The Book of Zechariah (NICOT)

The Book of Zechariah (New International Commentary on the Old Testament)

Eerdmans, 2016

For almost 50 years, evangelical scholars and pastors have benefitted from the magisterial New International Commentary on the Old Testament. In this series, high-quality scholarship combine with a strong commitment to the reliability and authority of the biblical text. Mark J. Boda continues this noble tradition with his volume on Zechariah.

Boda’s work shines brightly in three areas: structure, historical context, and intertextuality. First, Boda carefully observes the internal clues and literary devices of Zechariah, grounding readers solidly within the book’s structure. Second, Boda situates each passage, and the whole book, within its historical setting, showing the post-exilic Jewish community struggling to maintain its identity as the people of Yahweh within the Persian Empire. Throughout, Boda shows the influence of the Torah and prophetic texts; Zechariah’s words receive detailed attention in light of their history of usage in other Hebrew Scriptures.

Boda aims his comments chiefly at academics who may have particular questions regarding historical and linguistic details. The commentary offers such extensive detail in its research—and less attention to the big picture (especially the New Testament)—that it is not well suited for readers seeking to simply understand or teach the main message of Zechariah.


Theology of Work Bible Commentary

Theology of Work Bible Commentary (5 Volumes)

Hendrickson, 2014-2016

Much of a church’s ministry takes place when its members are not gathered together. Preachers want to know how to, as Ephesians says, “equip the saints for the work of ministry”—namely, connecting weekend worship to Monday morning work.

The distinctive contribution of the Theology of Work Bible Commentary, edited by William Messenger of the Theology of Work Project, is that it seeks to explore “what the entire Bible says about work” (series foreword).

Each biblical book has a short introduction, including a summary of what that book says about work. There are long stretches of Scripture not discussed at all, but the commentary explains passages it sees as directly relating to the theology and practice of a Christian’s work.

Ephesians 4:1, for example, says, “As a prisoner for the Lord, then, I urge you to live a life worthy of the calling you have received.” The commentary notes, “Every Christian shares in this calling. Thus our truest and deepest vocation (from the Latin word for ‘calling’) is to do our part to advance the multifaceted mission of God in the world” (5:101). Though its brevity may not always permit depth, the commentary provides unique and helpful theological and practical connections between the Bible and Christians’ working world.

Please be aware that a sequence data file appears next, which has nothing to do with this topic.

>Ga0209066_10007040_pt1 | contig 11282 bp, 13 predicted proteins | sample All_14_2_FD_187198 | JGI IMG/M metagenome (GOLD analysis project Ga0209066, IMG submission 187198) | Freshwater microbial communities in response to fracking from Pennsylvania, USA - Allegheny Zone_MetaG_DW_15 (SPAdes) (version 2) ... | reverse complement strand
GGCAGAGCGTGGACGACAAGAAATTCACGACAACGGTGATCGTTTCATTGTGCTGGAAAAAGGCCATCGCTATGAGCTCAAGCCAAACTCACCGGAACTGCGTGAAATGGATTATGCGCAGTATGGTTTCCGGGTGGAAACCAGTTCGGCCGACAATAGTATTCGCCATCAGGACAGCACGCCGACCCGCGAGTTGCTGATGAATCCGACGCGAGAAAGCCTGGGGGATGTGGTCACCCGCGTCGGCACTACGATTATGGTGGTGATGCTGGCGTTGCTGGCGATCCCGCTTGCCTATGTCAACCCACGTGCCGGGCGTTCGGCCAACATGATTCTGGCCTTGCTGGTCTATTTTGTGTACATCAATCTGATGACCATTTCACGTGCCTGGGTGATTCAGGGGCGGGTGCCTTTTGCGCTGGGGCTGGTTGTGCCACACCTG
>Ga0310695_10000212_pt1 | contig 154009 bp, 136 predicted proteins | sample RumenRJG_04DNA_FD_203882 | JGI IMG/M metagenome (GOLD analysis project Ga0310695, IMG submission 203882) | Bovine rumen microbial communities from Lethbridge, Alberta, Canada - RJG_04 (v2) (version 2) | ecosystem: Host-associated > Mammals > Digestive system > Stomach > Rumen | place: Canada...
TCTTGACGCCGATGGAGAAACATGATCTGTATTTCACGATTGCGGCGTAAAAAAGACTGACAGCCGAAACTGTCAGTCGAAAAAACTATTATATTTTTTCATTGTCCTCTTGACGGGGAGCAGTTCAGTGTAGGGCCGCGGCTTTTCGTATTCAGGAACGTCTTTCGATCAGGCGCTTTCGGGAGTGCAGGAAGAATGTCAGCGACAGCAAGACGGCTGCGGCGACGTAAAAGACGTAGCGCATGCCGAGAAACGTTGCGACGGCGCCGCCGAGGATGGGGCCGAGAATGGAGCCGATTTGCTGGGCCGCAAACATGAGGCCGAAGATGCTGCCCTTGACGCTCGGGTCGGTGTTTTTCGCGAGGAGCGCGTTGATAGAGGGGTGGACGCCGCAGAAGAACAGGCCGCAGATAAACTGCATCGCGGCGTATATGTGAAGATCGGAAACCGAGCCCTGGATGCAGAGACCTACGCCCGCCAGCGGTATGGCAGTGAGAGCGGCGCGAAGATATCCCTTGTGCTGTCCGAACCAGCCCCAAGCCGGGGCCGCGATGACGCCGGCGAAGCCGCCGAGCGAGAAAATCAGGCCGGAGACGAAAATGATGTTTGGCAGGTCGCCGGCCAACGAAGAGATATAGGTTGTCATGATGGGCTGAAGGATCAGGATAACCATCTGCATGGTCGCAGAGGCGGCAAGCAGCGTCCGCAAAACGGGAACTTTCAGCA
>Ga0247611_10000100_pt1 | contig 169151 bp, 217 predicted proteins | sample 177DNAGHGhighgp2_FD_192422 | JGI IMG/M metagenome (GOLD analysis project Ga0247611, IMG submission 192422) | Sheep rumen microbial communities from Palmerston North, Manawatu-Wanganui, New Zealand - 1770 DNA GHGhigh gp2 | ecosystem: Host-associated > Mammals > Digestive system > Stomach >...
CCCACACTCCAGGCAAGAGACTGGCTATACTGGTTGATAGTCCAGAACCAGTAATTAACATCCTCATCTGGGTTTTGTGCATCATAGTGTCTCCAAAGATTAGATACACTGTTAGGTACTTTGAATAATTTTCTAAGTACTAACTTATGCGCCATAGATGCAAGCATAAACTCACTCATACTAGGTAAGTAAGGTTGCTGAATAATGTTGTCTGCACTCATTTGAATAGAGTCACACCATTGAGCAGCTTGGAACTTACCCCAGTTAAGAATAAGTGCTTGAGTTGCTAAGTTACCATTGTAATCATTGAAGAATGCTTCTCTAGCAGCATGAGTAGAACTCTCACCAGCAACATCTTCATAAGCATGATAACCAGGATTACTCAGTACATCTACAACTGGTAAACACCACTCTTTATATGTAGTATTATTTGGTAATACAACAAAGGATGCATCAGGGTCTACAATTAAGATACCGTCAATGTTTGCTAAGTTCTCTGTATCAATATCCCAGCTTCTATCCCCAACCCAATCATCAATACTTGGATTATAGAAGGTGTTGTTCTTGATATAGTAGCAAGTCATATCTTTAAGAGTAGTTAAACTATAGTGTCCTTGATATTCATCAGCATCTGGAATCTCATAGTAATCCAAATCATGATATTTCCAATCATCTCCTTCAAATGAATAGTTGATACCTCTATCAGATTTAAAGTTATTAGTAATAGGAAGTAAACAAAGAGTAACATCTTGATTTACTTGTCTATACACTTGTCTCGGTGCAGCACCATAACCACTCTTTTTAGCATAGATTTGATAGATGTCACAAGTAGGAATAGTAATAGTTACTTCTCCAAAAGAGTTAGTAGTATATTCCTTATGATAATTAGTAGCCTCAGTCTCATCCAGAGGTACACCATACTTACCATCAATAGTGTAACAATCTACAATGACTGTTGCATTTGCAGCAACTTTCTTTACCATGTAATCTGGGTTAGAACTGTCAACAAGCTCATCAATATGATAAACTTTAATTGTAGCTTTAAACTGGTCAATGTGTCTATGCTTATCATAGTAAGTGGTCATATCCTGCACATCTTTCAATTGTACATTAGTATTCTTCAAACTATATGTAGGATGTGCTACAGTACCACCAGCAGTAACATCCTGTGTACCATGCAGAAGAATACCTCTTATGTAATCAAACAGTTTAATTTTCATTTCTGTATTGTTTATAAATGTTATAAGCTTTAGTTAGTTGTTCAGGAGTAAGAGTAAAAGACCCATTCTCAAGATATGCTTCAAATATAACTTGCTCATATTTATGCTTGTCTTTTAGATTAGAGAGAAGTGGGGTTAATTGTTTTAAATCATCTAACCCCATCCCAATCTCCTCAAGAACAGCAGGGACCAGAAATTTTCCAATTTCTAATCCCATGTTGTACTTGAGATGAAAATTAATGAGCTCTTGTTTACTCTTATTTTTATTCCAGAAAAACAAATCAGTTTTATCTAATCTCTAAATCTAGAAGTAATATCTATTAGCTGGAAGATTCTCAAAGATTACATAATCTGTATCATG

John (Exegetical Guide to the Greek New Testament)

John (Exegetical Guide to the Greek New Testament)

B&H Academic, 2016

Murray J. Harris’ commentary on John is part of the new Exegetical Guide to the Greek New Testament. While there is an overabundance of John commentaries on the market, Harris’ contribution is fresh and exciting, as it exposes readers to the nuances of the original Greek.

Harris introduces each passage by presenting key themes and summarizing highlights. He then exegetes each verse carefully, analyzing the meaning of the Greek text while focusing on main themes. At the end of his exegesis, he suggests study resources and potential sermon outlines.

Readers do not need a background in Greek to appreciate Harris’ work. He actively translates for readers, while pointing out the contours and functions of the language. This aspect will be appealing to those learning Greek or those who need a refresher.

Harris is very thorough in his examination of the text. This commentary is different from most on the market, as it is more analytical than interpretive in some respects. Such an approach will be especially helpful to students writing research papers.


Romans (The Story of God Bible Commentary)

Romans (The Story of God Bible Commentary)

Zondervan, 2016

The first volumes of The Story of God Bible Commentary series were published in 2013. The intent of the series is to look at each biblical text as part of the grand story of the Bible that reaches its climax in Jesus. In Michael Bird’s volume on Romans, he argues that “Romans is the gospel at theological depth,” in which “Paul explores how the gospel creates a community of worshipers from Jews and Gentiles who are united in the Messiah” (xvi).

The commentary on each text is organized into three sections: “Listen to the Story,” “Explain the Story,” and “Live the Story.” The first provides the NIV translation of a passage, along with an introduction to the context. The second explains the text in light of the Bible’s greater story, examining key words and the historical background. In the third section, Bird illustrates how the text’s message can be applied as the story continues in the Church.

Romans has generated so many interpretations that no one is likely to agree with all of Bird’s conclusions, but he carefully engages the text with his trademark humor to shed light on how we can live the story of Romans today.